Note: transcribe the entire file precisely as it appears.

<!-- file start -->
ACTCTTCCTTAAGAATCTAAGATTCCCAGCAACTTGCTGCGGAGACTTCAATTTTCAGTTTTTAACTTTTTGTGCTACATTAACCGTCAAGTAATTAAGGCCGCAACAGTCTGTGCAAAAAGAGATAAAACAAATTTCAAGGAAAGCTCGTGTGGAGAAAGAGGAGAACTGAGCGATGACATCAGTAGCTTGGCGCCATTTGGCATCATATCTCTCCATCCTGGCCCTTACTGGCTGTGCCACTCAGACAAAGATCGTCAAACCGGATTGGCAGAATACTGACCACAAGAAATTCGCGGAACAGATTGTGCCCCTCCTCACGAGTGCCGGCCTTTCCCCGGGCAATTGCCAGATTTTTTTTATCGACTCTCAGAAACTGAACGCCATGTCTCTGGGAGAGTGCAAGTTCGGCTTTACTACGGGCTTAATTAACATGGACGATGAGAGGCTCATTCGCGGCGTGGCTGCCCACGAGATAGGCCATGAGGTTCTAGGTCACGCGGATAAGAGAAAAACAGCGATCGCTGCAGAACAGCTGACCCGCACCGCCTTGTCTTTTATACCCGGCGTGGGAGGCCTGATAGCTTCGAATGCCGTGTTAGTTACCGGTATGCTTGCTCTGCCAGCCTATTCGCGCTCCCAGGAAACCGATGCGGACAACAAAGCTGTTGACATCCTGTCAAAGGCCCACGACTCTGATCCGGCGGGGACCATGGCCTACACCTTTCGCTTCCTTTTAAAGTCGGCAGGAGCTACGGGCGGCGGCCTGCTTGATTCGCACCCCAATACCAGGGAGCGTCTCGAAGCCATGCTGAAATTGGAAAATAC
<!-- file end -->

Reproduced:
ACTCTTCCTTAAGAATCTAAGATTCCCAGCAACTTGCTGCGGAGACTTCAATTTTCAGTTTTTAACTTTTTGTGCTACATTAACCGTCAAGTAATTAAGGCCGCAACAGTCTGTGCAAAAAGAGATAAAACAAATTTCAAGGAAAGCTCGTGTGGAGAAAGAGGAGAACTGAGCGATGACATCAGTAGCTTGGCGCCATTTGGCATCATATCTCTCCATCCTGGCCCTTACTGGCTGTGCCACTCAGACAAAGATCGTCAAACCGGATTGGCAGAATACTGACCACAAGAAATTCGCGGAACAGATTGTGCCCCTCCTCACGAGTGCCGGCCTTTCCCCGGGCAATTGCCAGATTTTTTTTATCGACTCTCAGAAACTGAACGCCATGTCTCTGGGAGAGTGCAAGTTCGGCTTTACTACGGGCTTAATTAACATGGACGATGAGAGGCTCATTCGCGGCGTGGCTGCCCACGAGATAGGCCATGAGGTTCTAGGTCACGCGGATAAGAGAAAAACAGCGATCGCTGCAGAACAGCTGACCCGCACCGCCTTGTCTTTTATACCCGGCGTGGGAGGCCTGATAGCTTCGAATGCCGTGTTAGTTACCGGTATGCTTGCTCTGCCAGCCTATTCGCGCTCCCAGGAAACCGATGCGGACAACAAAGCTGTTGACATCCTGTCAAAGGCCCACGACTCTGATCCGGCGGGGACCATGGCCTACACCTTTCGCTTCCTTTTAAAGTCGGCAGGAGCTACGGGCGGCGGCCTGCTTGATTCGCACCCCAATACCAGGGAGCGTCTCGAAGCCATGCTGAAATTGGAAAATAC